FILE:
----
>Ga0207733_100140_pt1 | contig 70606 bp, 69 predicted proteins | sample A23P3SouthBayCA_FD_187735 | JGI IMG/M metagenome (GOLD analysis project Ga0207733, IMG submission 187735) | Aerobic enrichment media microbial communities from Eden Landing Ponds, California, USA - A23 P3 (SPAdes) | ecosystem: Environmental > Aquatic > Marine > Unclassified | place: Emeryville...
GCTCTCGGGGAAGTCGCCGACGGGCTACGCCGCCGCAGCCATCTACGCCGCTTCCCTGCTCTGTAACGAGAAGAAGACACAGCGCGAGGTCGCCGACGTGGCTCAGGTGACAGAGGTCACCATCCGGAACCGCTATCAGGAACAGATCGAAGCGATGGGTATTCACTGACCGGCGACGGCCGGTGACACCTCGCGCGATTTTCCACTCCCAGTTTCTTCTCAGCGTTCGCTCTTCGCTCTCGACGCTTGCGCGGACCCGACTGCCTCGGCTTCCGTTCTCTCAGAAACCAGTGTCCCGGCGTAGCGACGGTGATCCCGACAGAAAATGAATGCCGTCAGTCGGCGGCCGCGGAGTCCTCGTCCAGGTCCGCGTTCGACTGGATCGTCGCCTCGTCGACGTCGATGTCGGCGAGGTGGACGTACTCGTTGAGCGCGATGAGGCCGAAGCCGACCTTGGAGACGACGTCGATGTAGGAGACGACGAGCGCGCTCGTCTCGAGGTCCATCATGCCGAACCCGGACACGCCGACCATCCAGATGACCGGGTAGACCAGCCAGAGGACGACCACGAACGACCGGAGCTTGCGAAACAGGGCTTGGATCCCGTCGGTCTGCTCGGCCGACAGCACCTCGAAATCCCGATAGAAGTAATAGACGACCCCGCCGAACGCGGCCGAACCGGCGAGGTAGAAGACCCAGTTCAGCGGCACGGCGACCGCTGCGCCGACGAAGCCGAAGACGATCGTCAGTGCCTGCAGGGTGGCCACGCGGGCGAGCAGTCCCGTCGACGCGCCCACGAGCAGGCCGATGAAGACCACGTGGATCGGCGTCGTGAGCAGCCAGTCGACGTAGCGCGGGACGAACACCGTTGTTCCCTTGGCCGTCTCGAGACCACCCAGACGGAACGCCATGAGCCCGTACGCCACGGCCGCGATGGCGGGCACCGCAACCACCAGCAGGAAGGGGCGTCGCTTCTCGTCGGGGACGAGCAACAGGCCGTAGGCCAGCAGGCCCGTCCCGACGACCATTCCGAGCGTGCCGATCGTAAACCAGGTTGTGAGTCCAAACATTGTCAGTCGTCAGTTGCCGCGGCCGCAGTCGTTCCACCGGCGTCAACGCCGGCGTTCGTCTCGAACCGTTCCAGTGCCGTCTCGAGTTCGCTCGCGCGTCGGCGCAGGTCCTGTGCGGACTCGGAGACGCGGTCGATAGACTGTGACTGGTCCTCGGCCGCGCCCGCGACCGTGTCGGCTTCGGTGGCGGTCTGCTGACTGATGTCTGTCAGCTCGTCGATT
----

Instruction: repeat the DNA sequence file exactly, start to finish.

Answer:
>Ga0207733_100140_pt1 | contig 70606 bp, 69 predicted proteins | sample A23P3SouthBayCA_FD_187735 | JGI IMG/M metagenome (GOLD analysis project Ga0207733, IMG submission 187735) | Aerobic enrichment media microbial communities from Eden Landing Ponds, California, USA - A23 P3 (SPAdes) | ecosystem: Environmental > Aquatic > Marine > Unclassified | place: Emeryville...
GCTCTCGGGGAAGTCGCCGACGGGCTACGCCGCCGCAGCCATCTACGCCGCTTCCCTGCTCTGTAACGAGAAGAAGACACAGCGCGAGGTCGCCGACGTGGCTCAGGTGACAGAGGTCACCATCCGGAACCGCTATCAGGAACAGATCGAAGCGATGGGTATTCACTGACCGGCGACGGCCGGTGACACCTCGCGCGATTTTCCACTCCCAGTTTCTTCTCAGCGTTCGCTCTTCGCTCTCGACGCTTGCGCGGACCCGACTGCCTCGGCTTCCGTTCTCTCAGAAACCAGTGTCCCGGCGTAGCGACGGTGATCCCGACAGAAAATGAATGCCGTCAGTCGGCGGCCGCGGAGTCCTCGTCCAGGTCCGCGTTCGACTGGATCGTCGCCTCGTCGACGTCGATGTCGGCGAGGTGGACGTACTCGTTGAGCGCGATGAGGCCGAAGCCGACCTTGGAGACGACGTCGATGTAGGAGACGACGAGCGCGCTCGTCTCGAGGTCCATCATGCCGAACCCGGACACGCCGACCATCCAGATGACCGGGTAGACCAGCCAGAGGACGACCACGAACGACCGGAGCTTGCGAAACAGGGCTTGGATCCCGTCGGTCTGCTCGGCCGACAGCACCTCGAAATCCCGATAGAAGTAATAGACGACCCCGCCGAACGCGGCCGAACCGGCGAGGTAGAAGACCCAGTTCAGCGGCACGGCGACCGCTGCGCCGACGAAGCCGAAGACGATCGTCAGTGCCTGCAGGGTGGCCACGCGGGCGAGCAGTCCCGTCGACGCGCCCACGAGCAGGCCGATGAAGACCACGTGGATCGGCGTCGTGAGCAGCCAGTCGACGTAGCGCGGGACGAACACCGTTGTTCCCTTGGCCGTCTCGAGACCACCCAGACGGAACGCCATGAGCCCGTACGCCACGGCCGCGATGGCGGGCACCGCAACCACCAGCAGGAAGGGGCGTCGCTTCTCGTCGGGGACGAGCAACAGGCCGTAGGCCAGCAGGCCCGTCCCGACGACCATTCCGAGCGTGCCGATCGTAAACCAGGTTGTGAGTCCAAACATTGTCAGTCGTCAGTTGCCGCGGCCGCAGTCGTTCCACCGGCGTCAACGCCGGCGTTCGTCTCGAACCGTTCCAGTGCCGTCTCGAGTTCGCTCGCGCGTCGGCGCAGGTCCTGTGCGGACTCGGAGACGCGGTCGATAGACTGTGACTGGTCCTCGGCCGCGCCCGCGACCGTGTCGGCTTCGGTGGCGGTCTGCTGACTGATGTCTGTCAGCTCGTCGATT